It is possible to secure a mortgage if you’re self-employed, but you may need a specialist lender to get the best rates as some will consider your income non-standard, and therefore offer you a less favourable deal due to the perceived risk.

The income lenders usually accept is…

  • Employed: Gross basic income – bonus – overtime – commission – car / town / shift allowances – mortgage subsidy – other cash employer benefits.
  • Sole Trader: Net profit (if using accounts) – Total income received (if using SA302s).
  • Partnership: Your share of net profit (if using accounts) – Your share of total income received (if using SA302s).
  • Ltd Company: Your share of director’s salary – Your share of dividends – Occasionally lenders can consider net profit if there has been a large business expense or a sum earned but left in the business and not withdrawn.

Most lenders require self-employed borrowers to evidence three years’ worth of accounts for a mortgage, but some will accept two, and a minority even less than that. Find out more about mortgages for the self-employed.

£150,0000 secured loans

Secured loans (also known as second charge mortgages or homeowner loans) are a viable option for property owners who need to raise capital, but cannot or do not wish to remortgage, for whatever reason.

It is certainly possible to get a homeowner loan of £150,000 secured against your property as a second charge subject to meeting the lender’s eligibility requirements, and factors such as non-standard income and adverse credit are usually less restrictive, while LTV requirements are flexible.

Rates for secured loans can be as competitive as mainstream mortgages, they’re also usually quicker to arrange and most have no early settlement fees.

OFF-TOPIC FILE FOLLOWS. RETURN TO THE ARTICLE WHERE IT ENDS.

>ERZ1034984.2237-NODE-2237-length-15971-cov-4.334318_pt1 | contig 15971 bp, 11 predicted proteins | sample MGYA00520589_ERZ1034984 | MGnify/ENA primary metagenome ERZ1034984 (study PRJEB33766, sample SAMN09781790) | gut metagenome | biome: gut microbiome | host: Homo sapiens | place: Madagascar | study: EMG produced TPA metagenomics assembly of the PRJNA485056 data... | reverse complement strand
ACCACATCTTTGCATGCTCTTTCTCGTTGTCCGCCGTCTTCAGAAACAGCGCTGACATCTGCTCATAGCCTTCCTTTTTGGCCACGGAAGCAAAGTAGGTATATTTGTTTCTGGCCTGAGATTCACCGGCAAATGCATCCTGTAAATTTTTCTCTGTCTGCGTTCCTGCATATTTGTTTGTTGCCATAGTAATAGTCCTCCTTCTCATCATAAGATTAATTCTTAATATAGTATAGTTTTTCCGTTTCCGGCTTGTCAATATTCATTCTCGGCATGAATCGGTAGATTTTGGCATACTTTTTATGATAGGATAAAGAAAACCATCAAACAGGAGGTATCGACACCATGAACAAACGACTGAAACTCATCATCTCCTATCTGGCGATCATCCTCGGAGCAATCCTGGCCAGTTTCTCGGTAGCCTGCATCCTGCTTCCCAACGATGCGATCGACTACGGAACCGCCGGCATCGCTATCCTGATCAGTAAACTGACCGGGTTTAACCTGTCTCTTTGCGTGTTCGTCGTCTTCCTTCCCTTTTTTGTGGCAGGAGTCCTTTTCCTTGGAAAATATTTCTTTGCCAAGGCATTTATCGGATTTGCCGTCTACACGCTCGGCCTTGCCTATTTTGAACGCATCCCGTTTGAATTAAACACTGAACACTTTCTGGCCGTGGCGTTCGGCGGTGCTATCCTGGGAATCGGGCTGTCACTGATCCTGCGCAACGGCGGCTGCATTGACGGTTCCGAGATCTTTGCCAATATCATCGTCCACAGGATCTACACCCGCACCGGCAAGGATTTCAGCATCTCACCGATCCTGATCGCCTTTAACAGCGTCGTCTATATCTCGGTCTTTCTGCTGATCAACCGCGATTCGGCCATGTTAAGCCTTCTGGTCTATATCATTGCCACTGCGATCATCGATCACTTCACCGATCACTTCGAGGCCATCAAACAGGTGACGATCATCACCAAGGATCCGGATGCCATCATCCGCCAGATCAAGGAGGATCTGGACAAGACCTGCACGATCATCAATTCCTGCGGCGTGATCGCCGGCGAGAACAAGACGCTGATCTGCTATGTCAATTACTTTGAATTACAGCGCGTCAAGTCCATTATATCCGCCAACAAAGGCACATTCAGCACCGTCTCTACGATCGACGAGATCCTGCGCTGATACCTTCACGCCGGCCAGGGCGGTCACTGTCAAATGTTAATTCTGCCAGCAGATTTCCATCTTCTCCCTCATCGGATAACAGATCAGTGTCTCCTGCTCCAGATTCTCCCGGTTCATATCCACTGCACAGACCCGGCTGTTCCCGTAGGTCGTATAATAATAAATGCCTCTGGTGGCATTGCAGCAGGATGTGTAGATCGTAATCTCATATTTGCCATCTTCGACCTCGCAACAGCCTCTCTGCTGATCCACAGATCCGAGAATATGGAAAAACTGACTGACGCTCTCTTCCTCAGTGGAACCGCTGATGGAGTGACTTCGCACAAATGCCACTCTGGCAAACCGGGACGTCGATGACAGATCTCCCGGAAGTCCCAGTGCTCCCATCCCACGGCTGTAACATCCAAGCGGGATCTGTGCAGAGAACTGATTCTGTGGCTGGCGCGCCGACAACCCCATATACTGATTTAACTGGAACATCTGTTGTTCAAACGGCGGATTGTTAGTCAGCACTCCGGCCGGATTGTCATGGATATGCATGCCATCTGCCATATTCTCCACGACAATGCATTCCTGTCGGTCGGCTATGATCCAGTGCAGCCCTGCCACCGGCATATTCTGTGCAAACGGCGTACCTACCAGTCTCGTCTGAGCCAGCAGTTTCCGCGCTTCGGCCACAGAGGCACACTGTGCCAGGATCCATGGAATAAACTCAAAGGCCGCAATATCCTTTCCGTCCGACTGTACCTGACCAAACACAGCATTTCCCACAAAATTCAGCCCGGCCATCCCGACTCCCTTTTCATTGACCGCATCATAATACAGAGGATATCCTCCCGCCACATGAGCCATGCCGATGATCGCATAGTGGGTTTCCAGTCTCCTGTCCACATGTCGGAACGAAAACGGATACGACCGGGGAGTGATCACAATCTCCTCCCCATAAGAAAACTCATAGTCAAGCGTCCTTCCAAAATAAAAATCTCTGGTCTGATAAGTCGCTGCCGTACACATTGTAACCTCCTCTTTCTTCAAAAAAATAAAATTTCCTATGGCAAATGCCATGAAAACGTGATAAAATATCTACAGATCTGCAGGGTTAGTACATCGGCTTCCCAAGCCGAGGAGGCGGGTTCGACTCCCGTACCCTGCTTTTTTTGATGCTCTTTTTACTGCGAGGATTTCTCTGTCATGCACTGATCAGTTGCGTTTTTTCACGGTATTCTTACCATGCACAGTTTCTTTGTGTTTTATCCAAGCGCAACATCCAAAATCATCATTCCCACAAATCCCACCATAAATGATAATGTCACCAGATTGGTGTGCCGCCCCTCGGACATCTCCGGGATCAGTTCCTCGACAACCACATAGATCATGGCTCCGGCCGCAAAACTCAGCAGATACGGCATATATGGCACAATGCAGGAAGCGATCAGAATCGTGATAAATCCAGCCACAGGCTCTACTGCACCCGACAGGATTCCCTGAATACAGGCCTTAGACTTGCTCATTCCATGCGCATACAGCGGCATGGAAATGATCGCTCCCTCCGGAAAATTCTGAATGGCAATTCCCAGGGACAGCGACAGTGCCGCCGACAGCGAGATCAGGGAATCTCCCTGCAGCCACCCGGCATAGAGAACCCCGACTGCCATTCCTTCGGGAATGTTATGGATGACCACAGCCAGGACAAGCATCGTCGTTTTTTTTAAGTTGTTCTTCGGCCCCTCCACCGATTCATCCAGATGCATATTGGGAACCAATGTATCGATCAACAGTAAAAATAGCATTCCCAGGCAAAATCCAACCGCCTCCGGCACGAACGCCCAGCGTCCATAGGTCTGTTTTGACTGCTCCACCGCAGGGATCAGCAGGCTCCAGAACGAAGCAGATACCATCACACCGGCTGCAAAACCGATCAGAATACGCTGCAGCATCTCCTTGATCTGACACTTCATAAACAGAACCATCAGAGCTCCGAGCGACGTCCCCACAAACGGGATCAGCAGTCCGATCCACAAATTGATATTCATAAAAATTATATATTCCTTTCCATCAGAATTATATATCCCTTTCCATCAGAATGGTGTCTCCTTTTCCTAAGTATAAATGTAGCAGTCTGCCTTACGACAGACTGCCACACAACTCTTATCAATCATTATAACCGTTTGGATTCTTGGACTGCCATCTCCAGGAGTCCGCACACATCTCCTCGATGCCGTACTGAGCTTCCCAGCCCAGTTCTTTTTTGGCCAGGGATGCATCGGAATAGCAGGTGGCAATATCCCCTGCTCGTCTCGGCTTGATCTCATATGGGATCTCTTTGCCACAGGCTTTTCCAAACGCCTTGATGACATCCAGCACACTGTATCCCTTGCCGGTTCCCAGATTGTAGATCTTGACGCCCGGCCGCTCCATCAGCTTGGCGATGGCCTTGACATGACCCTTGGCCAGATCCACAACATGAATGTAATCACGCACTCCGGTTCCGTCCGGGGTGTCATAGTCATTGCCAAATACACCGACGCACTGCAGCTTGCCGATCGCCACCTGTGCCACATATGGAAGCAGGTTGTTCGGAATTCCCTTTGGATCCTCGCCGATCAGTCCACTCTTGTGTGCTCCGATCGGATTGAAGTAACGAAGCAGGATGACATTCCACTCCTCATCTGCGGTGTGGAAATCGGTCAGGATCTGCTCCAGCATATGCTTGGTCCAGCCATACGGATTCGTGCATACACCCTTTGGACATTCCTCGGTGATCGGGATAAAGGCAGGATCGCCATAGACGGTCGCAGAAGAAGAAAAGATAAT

Where can I find a £150,000 mortgage calculator?

There are a variety of online calculators, which can give you some very rough mortgage calculations. However, there are many variables when it comes to getting a mortgage.

Using online calculators to calculate what mortgage you can borrow, or how much it may cost in mortgage repayments, can reveal a very rough guide of what is you might be able to expect. Your best option is to get expert advice from one of the brokers we work with.

Speak to an expert mortgage broker

If you’re still wondering ‘can I afford a £150k mortgage? or would like to know more, call 0808 189 2301 or make an enquiry for a free, no-obligation chat.

We’ll match you with one of the expert brokers we work with. They will be able to answer all your questions and help you find the right mortgage with the best available rates.

Updated: 28th October 2020
OnlineMortgageAdvisor 2020 ©

FCA disclaimer

*Based on our research, the content contained in this article is accurate as of most recent time of writing. Lender criteria and policies change regularly so speak to one of the advisors we work with to confirm the most accurate up to date information. The information on the site is not tailored advice to each individual reader, and as such does not constitute financial advice. All advisors working with us are fully qualified to provide mortgage advice and work only for firms who are authorised and regulated by the Financial Conduct Authority. They will offer any advice specific to you and your needs. Some types of buy to let mortgages are not regulated by the FCA. Think carefully before securing other debts against your home. As a mortgage is secured against your home, it may be repossessed if you do not keep up with repayments on your mortgage. Equity released from your home will also be secured against it.